Production improvement begins with the soil
Many ranchers view livestock as their base crop.
Other ranchers view grass as their foundational crop from which the cattle grow.
While healthy cattle depend on healthy forages, the entire process begins with the soil, according to Chad Ellis, Noble Foundation Pasture and Range Consultant.
“The management of soil health is of vital importance to producers as it is the dynamic resource,” Ellis said. “As managers, we often focus on managing the aboveground production in our pastures while paying little attention to what happens belowground. Sound grazing management is the art of capturing sunlight and water while recycling a portion of the aboveground parts of the plant through livestock.”
Ellis outlined five principles for building soil health: Armor the soil: Bare ground is enemy No. 1. It is damaging because it increases soil temperatures and even kills biological activity. Once soil temperatures reach 140 degrees, soil bacteria die. The soil must be covered through forage and crop residue.
Minimize soil disturbance: Physical soil disturbance such as plowing and overgrazing can result in bare ground and compacted soils that disrupt soil microbial activity. Incorporating reduced tillage methods in cropping systems and proper grazing management in pastures will keep soil covered.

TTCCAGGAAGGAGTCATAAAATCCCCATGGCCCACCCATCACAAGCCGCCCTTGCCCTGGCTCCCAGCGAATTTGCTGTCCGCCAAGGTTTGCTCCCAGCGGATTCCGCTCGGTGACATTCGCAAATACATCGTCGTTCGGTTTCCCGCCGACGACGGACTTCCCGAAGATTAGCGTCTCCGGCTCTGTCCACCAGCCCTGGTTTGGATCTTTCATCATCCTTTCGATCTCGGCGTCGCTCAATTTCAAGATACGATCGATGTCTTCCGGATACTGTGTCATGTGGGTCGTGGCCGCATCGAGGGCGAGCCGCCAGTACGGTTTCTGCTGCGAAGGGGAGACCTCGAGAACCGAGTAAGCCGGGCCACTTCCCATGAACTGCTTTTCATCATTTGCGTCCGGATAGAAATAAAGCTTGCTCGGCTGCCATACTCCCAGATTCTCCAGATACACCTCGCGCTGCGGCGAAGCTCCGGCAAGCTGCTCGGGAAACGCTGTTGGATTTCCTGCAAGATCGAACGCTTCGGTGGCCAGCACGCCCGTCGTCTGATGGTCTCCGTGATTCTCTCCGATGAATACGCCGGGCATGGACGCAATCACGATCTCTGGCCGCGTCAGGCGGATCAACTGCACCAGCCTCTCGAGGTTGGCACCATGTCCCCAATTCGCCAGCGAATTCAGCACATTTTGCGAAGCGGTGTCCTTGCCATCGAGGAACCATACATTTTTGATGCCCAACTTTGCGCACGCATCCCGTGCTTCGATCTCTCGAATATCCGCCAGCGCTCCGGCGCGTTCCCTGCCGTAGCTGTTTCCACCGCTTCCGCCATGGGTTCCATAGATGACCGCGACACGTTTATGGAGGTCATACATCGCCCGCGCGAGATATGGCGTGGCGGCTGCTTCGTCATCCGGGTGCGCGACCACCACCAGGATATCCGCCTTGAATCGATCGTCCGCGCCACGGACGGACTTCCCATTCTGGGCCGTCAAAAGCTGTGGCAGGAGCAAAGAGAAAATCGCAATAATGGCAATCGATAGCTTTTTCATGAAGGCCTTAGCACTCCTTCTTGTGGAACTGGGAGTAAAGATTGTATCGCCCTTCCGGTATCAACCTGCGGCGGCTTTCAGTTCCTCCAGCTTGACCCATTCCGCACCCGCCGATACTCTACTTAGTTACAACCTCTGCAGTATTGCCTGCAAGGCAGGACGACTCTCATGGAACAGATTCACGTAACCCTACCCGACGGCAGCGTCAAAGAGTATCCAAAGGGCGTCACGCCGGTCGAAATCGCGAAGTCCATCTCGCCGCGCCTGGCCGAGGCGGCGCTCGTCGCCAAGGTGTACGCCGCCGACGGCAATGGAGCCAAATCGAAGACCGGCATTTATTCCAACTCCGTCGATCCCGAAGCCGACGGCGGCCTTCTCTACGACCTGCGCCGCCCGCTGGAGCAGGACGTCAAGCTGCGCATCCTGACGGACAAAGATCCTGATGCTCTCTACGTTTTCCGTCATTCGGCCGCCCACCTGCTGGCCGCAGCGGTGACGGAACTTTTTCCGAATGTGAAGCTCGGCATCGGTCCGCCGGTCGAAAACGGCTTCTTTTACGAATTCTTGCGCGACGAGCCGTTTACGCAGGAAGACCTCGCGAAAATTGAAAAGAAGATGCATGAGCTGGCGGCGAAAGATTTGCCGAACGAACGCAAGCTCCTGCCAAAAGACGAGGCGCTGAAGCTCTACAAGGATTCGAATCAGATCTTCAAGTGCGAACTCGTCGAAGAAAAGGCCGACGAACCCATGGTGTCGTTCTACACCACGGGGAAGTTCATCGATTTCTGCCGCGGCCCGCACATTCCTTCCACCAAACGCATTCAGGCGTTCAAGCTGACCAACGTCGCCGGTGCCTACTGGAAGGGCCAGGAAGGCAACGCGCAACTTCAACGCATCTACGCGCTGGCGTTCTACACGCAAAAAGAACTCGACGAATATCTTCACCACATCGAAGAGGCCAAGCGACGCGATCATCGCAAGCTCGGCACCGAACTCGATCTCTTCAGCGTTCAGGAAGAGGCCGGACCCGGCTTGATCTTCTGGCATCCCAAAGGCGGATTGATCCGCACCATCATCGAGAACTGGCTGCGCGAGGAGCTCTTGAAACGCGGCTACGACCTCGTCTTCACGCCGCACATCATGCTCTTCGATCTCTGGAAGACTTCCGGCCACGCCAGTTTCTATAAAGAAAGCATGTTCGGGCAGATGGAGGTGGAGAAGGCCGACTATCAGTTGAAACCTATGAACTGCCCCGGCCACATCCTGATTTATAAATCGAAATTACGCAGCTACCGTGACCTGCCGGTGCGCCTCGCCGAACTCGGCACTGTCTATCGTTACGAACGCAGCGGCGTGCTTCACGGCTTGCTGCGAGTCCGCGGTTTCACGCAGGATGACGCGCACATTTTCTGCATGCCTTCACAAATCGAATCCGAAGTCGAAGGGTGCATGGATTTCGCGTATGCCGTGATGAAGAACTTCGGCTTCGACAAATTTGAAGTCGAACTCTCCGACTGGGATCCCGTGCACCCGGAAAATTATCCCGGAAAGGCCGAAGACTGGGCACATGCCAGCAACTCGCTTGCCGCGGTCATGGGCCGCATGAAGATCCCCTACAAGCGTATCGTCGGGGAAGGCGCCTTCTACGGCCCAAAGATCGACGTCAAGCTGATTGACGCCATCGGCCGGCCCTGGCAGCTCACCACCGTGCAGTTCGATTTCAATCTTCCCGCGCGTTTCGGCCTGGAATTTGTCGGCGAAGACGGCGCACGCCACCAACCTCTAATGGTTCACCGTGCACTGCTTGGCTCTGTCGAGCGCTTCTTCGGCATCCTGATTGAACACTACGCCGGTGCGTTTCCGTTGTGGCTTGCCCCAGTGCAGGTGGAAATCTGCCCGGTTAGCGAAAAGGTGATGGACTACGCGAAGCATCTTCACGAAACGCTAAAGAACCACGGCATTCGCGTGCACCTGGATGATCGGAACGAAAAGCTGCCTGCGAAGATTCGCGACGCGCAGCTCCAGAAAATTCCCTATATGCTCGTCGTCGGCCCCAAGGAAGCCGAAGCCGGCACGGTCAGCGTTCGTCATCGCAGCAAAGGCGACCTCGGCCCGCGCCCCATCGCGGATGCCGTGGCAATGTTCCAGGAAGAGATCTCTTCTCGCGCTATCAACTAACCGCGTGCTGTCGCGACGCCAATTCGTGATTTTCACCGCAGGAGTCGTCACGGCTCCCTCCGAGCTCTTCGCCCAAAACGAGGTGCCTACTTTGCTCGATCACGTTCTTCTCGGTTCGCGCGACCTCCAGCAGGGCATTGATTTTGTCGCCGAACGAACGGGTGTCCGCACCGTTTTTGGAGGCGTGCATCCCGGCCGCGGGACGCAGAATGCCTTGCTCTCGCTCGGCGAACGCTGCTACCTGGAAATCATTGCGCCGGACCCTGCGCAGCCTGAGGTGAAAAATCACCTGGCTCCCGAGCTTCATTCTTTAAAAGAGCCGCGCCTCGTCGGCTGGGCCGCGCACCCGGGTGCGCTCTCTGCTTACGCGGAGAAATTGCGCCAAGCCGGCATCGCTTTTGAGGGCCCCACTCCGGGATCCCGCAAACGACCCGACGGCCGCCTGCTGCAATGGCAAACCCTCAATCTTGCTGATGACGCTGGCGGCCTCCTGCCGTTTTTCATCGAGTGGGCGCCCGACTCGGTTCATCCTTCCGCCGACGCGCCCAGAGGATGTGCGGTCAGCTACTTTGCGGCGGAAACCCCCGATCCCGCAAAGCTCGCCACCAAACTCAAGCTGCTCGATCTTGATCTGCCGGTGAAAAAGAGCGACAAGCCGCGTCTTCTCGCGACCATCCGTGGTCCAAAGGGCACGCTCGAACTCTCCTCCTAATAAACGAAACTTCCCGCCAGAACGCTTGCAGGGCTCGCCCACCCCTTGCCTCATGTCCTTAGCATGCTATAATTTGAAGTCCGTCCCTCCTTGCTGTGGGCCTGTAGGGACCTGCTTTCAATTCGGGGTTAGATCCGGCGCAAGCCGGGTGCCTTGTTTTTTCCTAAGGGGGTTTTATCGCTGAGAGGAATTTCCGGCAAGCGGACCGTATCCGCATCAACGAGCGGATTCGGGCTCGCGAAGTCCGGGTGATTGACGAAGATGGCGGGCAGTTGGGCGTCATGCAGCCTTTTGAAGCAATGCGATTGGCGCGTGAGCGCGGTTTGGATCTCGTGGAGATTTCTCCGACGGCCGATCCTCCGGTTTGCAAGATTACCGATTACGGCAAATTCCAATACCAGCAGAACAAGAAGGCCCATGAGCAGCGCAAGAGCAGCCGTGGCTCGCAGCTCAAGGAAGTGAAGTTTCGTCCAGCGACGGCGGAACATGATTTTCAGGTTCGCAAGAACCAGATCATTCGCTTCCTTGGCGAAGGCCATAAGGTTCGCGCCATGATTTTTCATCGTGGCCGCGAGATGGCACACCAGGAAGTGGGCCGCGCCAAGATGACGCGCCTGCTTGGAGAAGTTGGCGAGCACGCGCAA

Increase plant diversity: Increasing plant diversity aboveground allows for more diverse underground community. The more diverse the microbial population in the soil, the better the forage will respond, due to increased biological activity.
Keep living roots in the ground all year: Soils are most productive when soil microbes have access to living plant material. A living root provides a food source for beneficial bacteria and promotes the relationship between plant roots and mycorrhizal fungi. This is aided by increased plant diversity, which can be achieved by incorporating cover crops into your pasture and crop systems.
Integrate livestock grazing: Grasses evolved under grazing pressure. Soil and plant health is improved by grazing, which recycles nutrients, reduces plant selectivity and increases plant diversity. The most important factor in grazing systems is to allow adequate rest for the plant to recover before being grazed again.
“Our land’s condition is characterized by the functioning of both the soil and plant communities,” Ellis said.
“Following these principles will allow the site production, health of the soil, and mineral and water cycles to greatly improve, resulting in an increase of forage production and animal production.” — WLJ